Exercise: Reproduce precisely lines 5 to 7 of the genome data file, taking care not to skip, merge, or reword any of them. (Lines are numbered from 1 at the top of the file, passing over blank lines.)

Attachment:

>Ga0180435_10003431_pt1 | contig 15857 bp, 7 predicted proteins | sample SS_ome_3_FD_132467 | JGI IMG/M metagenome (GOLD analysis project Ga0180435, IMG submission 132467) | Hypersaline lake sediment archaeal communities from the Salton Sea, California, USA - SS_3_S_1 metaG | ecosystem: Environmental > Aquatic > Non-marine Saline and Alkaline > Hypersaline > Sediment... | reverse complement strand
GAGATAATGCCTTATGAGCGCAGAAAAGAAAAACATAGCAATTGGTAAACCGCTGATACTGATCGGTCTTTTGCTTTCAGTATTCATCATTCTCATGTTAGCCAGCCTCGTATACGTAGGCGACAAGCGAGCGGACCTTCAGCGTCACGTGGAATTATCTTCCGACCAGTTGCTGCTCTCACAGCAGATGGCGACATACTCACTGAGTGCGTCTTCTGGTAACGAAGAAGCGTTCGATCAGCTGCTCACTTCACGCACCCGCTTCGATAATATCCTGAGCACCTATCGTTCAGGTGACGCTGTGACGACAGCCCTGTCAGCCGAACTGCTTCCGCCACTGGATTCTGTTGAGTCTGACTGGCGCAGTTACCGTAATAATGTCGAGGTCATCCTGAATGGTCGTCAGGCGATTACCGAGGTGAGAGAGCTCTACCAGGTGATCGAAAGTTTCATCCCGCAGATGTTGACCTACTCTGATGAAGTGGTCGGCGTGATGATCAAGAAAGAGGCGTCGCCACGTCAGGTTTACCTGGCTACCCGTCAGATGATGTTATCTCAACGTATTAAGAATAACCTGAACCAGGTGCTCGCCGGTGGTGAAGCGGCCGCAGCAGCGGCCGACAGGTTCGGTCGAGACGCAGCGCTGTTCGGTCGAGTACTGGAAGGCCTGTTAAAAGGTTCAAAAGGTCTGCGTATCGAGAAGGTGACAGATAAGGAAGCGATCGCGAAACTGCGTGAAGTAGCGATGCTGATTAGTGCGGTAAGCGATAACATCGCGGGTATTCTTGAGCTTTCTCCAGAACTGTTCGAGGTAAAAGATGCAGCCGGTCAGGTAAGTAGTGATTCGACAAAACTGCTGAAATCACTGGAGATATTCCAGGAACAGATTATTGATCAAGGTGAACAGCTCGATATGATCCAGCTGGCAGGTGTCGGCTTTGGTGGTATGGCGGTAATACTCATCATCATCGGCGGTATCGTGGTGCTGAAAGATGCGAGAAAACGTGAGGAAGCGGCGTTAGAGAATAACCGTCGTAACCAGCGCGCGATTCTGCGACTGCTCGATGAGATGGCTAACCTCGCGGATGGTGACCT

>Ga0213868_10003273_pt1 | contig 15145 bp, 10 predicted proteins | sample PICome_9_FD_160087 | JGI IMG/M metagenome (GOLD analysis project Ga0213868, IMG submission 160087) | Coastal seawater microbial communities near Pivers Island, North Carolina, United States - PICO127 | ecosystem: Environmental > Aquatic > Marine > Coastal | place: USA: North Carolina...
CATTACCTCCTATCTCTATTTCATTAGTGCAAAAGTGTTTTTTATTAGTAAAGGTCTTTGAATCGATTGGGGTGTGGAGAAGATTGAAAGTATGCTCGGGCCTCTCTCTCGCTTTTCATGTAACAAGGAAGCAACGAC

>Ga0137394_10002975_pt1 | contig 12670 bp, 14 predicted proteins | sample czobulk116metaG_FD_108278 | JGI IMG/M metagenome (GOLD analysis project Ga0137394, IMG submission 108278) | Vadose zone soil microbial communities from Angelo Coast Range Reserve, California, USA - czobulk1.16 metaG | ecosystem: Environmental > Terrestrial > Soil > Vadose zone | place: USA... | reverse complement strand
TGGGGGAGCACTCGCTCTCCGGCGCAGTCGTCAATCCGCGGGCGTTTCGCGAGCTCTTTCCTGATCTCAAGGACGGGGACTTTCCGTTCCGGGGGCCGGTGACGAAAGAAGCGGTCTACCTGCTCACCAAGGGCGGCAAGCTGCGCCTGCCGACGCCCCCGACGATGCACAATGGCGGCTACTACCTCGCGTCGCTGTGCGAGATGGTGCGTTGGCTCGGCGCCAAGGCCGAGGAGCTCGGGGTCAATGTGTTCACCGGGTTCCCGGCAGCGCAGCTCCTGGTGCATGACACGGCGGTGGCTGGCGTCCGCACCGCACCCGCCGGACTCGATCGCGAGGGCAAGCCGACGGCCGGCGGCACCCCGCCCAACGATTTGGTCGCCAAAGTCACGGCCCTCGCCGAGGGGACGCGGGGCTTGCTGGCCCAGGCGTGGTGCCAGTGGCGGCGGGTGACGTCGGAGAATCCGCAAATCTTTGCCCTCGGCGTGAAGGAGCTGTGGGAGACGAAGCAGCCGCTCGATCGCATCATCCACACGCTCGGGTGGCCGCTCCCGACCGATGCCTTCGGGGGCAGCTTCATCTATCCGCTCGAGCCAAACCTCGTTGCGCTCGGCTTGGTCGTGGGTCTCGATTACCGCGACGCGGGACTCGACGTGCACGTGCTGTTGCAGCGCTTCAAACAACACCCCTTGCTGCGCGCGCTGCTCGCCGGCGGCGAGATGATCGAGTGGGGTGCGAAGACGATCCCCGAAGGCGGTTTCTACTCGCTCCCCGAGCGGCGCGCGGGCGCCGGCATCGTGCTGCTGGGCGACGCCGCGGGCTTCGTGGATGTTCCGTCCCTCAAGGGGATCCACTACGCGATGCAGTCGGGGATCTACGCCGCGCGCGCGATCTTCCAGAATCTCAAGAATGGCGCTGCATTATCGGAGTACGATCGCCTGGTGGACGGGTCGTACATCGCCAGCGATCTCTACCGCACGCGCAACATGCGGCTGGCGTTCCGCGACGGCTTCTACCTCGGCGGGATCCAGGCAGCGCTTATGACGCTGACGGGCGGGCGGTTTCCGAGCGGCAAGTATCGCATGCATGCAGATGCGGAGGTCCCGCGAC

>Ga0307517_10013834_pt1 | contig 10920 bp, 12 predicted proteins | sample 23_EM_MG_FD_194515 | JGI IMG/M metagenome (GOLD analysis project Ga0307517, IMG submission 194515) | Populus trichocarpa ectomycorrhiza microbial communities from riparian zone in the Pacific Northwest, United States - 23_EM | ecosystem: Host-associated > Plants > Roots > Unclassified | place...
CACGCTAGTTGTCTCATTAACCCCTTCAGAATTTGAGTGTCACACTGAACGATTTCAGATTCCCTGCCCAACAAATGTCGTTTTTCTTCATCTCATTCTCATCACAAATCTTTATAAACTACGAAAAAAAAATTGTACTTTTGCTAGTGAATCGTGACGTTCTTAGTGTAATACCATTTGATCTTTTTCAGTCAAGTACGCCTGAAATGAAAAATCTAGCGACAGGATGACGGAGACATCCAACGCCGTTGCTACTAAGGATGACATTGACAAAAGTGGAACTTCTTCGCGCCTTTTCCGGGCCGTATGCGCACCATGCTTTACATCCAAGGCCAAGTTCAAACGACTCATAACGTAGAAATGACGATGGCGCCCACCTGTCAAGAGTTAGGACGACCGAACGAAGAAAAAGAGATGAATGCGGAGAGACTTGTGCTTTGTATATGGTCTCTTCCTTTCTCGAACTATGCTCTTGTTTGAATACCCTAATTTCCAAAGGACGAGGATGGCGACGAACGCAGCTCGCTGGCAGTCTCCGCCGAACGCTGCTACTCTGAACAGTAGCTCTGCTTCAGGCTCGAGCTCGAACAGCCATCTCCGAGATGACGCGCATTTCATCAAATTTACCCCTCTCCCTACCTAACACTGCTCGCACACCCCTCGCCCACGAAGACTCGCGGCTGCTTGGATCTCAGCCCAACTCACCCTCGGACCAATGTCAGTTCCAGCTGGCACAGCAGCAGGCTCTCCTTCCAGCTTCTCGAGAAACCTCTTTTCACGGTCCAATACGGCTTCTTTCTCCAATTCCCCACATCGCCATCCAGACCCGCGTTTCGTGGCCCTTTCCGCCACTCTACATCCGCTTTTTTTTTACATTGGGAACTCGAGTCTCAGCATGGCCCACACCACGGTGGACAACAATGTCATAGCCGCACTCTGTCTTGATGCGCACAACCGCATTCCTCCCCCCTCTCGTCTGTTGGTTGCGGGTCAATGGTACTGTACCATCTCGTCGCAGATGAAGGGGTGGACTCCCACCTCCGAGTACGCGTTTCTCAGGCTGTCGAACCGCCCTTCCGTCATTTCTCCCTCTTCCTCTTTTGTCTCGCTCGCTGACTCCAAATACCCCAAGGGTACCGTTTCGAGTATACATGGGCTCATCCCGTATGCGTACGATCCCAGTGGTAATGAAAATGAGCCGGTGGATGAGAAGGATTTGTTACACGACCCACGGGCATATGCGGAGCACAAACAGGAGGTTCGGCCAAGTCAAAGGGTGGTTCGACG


>Ga0137394_10002975_pt1 | contig 12670 bp, 14 predicted proteins | sample czobulk116metaG_FD_108278 | JGI IMG/M metagenome (GOLD analysis project Ga0137394, IMG submission 108278) | Vadose zone soil microbial communities from Angelo Coast Range Reserve, California, USA - czobulk1.16 metaG | ecosystem: Environmental > Terrestrial > Soil > Vadose zone | place: USA... | reverse complement strand
TGGGGGAGCACTCGCTCTCCGGCGCAGTCGTCAATCCGCGGGCGTTTCGCGAGCTCTTTCCTGATCTCAAGGACGGGGACTTTCCGTTCCGGGGGCCGGTGACGAAAGAAGCGGTCTACCTGCTCACCAAGGGCGGCAAGCTGCGCCTGCCGACGCCCCCGACGATGCACAATGGCGGCTACTACCTCGCGTCGCTGTGCGAGATGGTGCGTTGGCTCGGCGCCAAGGCCGAGGAGCTCGGGGTCAATGTGTTCACCGGGTTCCCGGCAGCGCAGCTCCTGGTGCATGACACGGCGGTGGCTGGCGTCCGCACCGCACCCGCCGGACTCGATCGCGAGGGCAAGCCGACGGCCGGCGGCACCCCGCCCAACGATTTGGTCGCCAAAGTCACGGCCCTCGCCGAGGGGACGCGGGGCTTGCTGGCCCAGGCGTGGTGCCAGTGGCGGCGGGTGACGTCGGAGAATCCGCAAATCTTTGCCCTCGGCGTGAAGGAGCTGTGGGAGACGAAGCAGCCGCTCGATCGCATCATCCACACGCTCGGGTGGCCGCTCCCGACCGATGCCTTCGGGGGCAGCTTCATCTATCCGCTCGAGCCAAACCTCGTTGCGCTCGGCTTGGTCGTGGGTCTCGATTACCGCGACGCGGGACTCGACGTGCACGTGCTGTTGCAGCGCTTCAAACAACACCCCTTGCTGCGCGCGCTGCTCGCCGGCGGCGAGATGATCGAGTGGGGTGCGAAGACGATCCCCGAAGGCGGTTTCTACTCGCTCCCCGAGCGGCGCGCGGGCGCCGGCATCGTGCTGCTGGGCGACGCCGCGGGCTTCGTGGATGTTCCGTCCCTCAAGGGGATCCACTACGCGATGCAGTCGGGGATCTACGCCGCGCGCGCGATCTTCCAGAATCTCAAGAATGGCGCTGCATTATCGGAGTACGATCGCCTGGTGGACGGGTCGTACATCGCCAGCGATCTCTACCGCACGCGCAACATGCGGCTGGCGTTCCGCGACGGCTTCTACCTCGGCGGGATCCAGGCAGCGCTTATGACGCTGACGGGCGGGCGGTTTCCGAGCGGCAAGTATCGCATGCATGCAGATGCGGAGGTCCCGCGAC

>Ga0307517_10013834_pt1 | contig 10920 bp, 12 predicted proteins | sample 23_EM_MG_FD_194515 | JGI IMG/M metagenome (GOLD analysis project Ga0307517, IMG submission 194515) | Populus trichocarpa ectomycorrhiza microbial communities from riparian zone in the Pacific Northwest, United States - 23_EM | ecosystem: Host-associated > Plants > Roots > Unclassified | place...